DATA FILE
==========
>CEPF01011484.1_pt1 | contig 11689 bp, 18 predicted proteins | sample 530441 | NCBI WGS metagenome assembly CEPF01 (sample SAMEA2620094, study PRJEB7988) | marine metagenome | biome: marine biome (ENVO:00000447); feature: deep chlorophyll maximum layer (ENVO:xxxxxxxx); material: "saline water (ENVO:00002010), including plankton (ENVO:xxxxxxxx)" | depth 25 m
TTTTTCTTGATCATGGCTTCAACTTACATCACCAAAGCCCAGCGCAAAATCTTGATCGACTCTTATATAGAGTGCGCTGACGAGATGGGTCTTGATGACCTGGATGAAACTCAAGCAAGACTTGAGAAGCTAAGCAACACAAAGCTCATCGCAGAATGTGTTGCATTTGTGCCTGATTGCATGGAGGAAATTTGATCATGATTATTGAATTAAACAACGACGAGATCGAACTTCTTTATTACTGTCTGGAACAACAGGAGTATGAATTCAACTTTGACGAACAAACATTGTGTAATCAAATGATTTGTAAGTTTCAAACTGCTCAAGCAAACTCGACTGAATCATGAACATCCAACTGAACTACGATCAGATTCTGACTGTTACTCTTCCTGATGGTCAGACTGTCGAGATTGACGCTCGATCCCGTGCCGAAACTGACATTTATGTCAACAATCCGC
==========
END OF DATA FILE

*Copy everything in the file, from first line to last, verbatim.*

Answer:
>CEPF01011484.1_pt1 | contig 11689 bp, 18 predicted proteins | sample 530441 | NCBI WGS metagenome assembly CEPF01 (sample SAMEA2620094, study PRJEB7988) | marine metagenome | biome: marine biome (ENVO:00000447); feature: deep chlorophyll maximum layer (ENVO:xxxxxxxx); material: "saline water (ENVO:00002010), including plankton (ENVO:xxxxxxxx)" | depth 25 m
TTTTTCTTGATCATGGCTTCAACTTACATCACCAAAGCCCAGCGCAAAATCTTGATCGACTCTTATATAGAGTGCGCTGACGAGATGGGTCTTGATGACCTGGATGAAACTCAAGCAAGACTTGAGAAGCTAAGCAACACAAAGCTCATCGCAGAATGTGTTGCATTTGTGCCTGATTGCATGGAGGAAATTTGATCATGATTATTGAATTAAACAACGACGAGATCGAACTTCTTTATTACTGTCTGGAACAACAGGAGTATGAATTCAACTTTGACGAACAAACATTGTGTAATCAAATGATTTGTAAGTTTCAAACTGCTCAAGCAAACTCGACTGAATCATGAACATCCAACTGAACTACGATCAGATTCTGACTGTTACTCTTCCTGATGGTCAGACTGTCGAGATTGACGCTCGATCCCGTGCCGAAACTGACATTTATGTCAACAATCCGC